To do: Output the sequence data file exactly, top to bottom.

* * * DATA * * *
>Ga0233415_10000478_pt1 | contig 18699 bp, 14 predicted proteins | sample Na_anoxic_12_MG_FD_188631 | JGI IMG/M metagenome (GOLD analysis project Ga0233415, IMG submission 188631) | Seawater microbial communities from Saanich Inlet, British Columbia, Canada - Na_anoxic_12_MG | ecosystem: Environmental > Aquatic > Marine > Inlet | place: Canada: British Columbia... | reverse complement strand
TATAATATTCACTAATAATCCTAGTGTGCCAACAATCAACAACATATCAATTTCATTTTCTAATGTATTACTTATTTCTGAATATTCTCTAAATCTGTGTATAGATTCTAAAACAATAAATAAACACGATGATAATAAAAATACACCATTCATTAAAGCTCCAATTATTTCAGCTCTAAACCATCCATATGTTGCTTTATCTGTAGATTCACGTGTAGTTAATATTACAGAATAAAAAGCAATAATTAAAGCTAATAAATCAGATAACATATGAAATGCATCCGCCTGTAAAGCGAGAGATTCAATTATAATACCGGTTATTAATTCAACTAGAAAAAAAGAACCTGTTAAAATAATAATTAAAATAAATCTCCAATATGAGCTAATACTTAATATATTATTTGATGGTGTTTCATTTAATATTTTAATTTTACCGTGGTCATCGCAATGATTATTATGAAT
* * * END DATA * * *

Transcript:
>Ga0233415_10000478_pt1 | contig 18699 bp, 14 predicted proteins | sample Na_anoxic_12_MG_FD_188631 | JGI IMG/M metagenome (GOLD analysis project Ga0233415, IMG submission 188631) | Seawater microbial communities from Saanich Inlet, British Columbia, Canada - Na_anoxic_12_MG | ecosystem: Environmental > Aquatic > Marine > Inlet | place: Canada: British Columbia... | reverse complement strand
TATAATATTCACTAATAATCCTAGTGTGCCAACAATCAACAACATATCAATTTCATTTTCTAATGTATTACTTATTTCTGAATATTCTCTAAATCTGTGTATAGATTCTAAAACAATAAATAAACACGATGATAATAAAAATACACCATTCATTAAAGCTCCAATTATTTCAGCTCTAAACCATCCATATGTTGCTTTATCTGTAGATTCACGTGTAGTTAATATTACAGAATAAAAAGCAATAATTAAAGCTAATAAATCAGATAACATATGAAATGCATCCGCCTGTAAAGCGAGAGATTCAATTATAATACCGGTTATTAATTCAACTAGAAAAAAAGAACCTGTTAAAATAATAATTAAAATAAATCTCCAATATGAGCTAATACTTAATATATTATTTGATGGTGTTTCATTTAATATTTTAATTTTACCGTGGTCATCGCAATGATTATTATGAAT